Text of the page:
Far too many Americans, most of them children, have been ingesting hand sanitizer and other potentially toxic disinfectants since the start of the coronavirus pandemic.
According to the FDA, calls to the National Poison Data System increased 79% in March 2020 compared to the same time last year, and to bring those numbers down they’re asking manufacturers to make hand sanitizer less appealing to the taste buds.
An advisory released by the FDA on Monday encourages makers of hand sanitizer to add denatured alcohol, which tastes bitter, to their products in order to make children (and some adults, one supposes) less likely to ingest them. The FDA noted a case they saw this month, in which a 13-year-old drank hand sanitizer that was made by a distillery and packaged in a liquor bottle. The sanitizer was not denatured, the agency said, and tasted like regular drinking alcohol — not how you’d want it to taste if you want to keep consumers safe.
With so many new manufacturers popping up to meet demand for sanitizer, the FDA is also sending warning letters to companies who make misleading claims about the effectiveness of their products — for example, one that says it can “protect you from pathogens up to 24 hours or for 10 hand washes.” The agency emphasized the importance of proper labeling for both child safety purposes and so that customers don’t get a false sense of security from products that overpromise on their virus-fighting abilities.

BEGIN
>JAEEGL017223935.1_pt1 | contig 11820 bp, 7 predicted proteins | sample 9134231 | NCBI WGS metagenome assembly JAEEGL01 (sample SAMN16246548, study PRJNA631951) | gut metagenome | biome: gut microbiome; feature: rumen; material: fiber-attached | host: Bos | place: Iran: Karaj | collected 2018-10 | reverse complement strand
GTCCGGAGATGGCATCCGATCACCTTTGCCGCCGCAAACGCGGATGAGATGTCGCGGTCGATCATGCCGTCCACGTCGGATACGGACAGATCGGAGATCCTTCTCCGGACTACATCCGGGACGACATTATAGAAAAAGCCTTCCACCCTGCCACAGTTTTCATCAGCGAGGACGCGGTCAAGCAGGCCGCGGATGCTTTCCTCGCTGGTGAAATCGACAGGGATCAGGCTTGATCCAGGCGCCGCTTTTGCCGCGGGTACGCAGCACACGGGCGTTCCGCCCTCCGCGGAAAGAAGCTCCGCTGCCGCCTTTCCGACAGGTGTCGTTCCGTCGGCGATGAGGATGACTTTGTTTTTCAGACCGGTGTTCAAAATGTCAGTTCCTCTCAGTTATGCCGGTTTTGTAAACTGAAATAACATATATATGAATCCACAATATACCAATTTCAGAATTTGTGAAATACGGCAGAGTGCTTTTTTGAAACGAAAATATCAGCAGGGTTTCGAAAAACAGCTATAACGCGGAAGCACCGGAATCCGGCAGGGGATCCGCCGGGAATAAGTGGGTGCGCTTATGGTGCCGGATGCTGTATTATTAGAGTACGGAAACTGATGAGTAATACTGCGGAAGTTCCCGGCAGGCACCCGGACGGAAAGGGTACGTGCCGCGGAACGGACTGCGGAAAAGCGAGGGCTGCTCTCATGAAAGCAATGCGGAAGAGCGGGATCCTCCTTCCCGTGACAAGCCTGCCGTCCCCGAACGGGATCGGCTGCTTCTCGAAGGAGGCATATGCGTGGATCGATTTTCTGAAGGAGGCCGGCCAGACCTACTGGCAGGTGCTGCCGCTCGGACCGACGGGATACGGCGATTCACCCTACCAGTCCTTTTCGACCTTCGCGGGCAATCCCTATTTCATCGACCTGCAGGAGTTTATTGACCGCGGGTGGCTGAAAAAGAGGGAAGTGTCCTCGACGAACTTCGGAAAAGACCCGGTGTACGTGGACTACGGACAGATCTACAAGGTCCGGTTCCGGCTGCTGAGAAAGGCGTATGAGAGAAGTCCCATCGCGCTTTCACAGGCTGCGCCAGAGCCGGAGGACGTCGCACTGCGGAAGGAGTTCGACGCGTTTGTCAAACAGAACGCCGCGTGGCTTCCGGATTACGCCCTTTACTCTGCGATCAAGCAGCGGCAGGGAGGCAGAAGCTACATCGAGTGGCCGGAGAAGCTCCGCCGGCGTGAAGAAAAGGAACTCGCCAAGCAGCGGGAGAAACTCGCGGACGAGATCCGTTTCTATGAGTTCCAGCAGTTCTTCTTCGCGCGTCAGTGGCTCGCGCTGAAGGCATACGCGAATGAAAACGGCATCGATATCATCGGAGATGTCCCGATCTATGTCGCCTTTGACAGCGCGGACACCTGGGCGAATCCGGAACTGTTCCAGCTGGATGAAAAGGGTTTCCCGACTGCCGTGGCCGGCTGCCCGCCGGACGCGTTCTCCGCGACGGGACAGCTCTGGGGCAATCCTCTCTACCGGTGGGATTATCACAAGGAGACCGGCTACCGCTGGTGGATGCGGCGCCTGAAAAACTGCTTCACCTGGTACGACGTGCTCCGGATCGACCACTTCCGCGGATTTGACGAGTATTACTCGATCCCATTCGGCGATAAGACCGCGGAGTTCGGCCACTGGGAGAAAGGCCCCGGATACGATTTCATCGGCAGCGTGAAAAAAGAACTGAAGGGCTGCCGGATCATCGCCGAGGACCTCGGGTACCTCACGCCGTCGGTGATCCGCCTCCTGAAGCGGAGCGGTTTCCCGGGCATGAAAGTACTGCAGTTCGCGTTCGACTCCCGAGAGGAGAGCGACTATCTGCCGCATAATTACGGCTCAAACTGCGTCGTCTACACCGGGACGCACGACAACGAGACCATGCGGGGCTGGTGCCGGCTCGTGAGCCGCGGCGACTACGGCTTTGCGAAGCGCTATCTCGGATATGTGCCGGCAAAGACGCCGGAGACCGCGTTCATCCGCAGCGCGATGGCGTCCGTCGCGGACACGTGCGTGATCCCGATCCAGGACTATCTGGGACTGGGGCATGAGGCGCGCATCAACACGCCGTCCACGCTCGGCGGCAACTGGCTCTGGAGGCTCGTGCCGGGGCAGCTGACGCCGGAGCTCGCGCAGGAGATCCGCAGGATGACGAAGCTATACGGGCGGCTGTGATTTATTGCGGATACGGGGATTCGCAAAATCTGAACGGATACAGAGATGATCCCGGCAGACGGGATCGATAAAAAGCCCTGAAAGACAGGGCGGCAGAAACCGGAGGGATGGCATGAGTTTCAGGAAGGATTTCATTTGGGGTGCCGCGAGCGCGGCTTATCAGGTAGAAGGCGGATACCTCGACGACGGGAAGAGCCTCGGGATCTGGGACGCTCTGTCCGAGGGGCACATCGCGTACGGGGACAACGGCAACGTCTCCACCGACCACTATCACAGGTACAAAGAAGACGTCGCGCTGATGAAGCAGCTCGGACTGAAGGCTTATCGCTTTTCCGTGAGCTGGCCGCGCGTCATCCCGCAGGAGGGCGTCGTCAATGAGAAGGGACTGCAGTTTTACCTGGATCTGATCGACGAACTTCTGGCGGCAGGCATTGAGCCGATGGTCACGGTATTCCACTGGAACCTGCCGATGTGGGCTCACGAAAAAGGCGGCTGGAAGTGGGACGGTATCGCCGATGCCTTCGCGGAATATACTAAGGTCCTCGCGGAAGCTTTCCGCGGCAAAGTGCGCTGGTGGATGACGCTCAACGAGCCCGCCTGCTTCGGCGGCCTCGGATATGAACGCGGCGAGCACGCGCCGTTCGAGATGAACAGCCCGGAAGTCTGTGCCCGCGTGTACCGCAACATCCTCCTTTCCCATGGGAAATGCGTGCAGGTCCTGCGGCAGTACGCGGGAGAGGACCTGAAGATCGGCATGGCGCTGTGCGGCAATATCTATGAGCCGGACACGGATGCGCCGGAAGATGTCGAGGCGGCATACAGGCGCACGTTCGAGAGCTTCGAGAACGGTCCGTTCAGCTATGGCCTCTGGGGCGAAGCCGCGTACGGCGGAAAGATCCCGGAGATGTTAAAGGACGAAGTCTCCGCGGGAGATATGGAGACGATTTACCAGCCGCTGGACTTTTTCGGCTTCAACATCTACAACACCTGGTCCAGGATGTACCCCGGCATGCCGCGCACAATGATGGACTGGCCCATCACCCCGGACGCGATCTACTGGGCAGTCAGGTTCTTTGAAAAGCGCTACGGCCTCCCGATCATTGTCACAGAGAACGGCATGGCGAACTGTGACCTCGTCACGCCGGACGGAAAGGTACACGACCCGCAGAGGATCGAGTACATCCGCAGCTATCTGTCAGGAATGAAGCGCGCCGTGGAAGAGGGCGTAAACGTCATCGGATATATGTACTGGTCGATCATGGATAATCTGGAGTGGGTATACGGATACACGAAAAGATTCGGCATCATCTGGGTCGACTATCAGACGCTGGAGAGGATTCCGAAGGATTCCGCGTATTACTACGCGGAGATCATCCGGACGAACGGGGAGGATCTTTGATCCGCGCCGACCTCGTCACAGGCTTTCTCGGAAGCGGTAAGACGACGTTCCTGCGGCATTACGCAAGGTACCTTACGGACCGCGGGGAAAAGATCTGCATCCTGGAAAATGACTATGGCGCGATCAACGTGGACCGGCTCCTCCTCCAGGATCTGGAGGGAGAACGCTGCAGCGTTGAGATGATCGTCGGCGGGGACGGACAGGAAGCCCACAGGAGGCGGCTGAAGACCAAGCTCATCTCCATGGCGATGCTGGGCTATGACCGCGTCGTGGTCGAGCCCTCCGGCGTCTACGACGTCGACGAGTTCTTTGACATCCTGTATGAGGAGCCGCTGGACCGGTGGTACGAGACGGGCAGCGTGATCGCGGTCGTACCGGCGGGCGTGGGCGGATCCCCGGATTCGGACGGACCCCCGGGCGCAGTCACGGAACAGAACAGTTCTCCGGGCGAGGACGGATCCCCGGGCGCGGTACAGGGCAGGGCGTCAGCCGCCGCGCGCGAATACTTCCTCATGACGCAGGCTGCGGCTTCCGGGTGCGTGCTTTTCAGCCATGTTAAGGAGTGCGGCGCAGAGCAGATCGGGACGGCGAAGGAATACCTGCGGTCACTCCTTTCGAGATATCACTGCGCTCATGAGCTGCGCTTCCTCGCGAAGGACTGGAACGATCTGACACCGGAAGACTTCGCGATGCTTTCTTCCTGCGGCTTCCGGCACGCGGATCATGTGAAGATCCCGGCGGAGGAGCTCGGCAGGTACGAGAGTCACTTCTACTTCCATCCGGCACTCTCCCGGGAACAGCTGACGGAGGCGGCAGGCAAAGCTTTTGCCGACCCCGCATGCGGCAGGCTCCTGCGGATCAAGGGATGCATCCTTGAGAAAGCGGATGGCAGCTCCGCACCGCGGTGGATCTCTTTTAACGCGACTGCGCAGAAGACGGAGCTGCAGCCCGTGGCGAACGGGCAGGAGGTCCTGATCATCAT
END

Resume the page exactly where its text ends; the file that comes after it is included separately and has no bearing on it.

The labels could be beneficial in combating the misinformation about sanitizer and other disinfectants, including the suggestion from President Donald Trump last week that they could be injected to fight coronavirus.
“Hand sanitizers are not proven to treat COVID-19, and like other products meant for external use, are not for ingestion, inhalation, or intravenous use,” FDA commissioner Stephen Hahn said.
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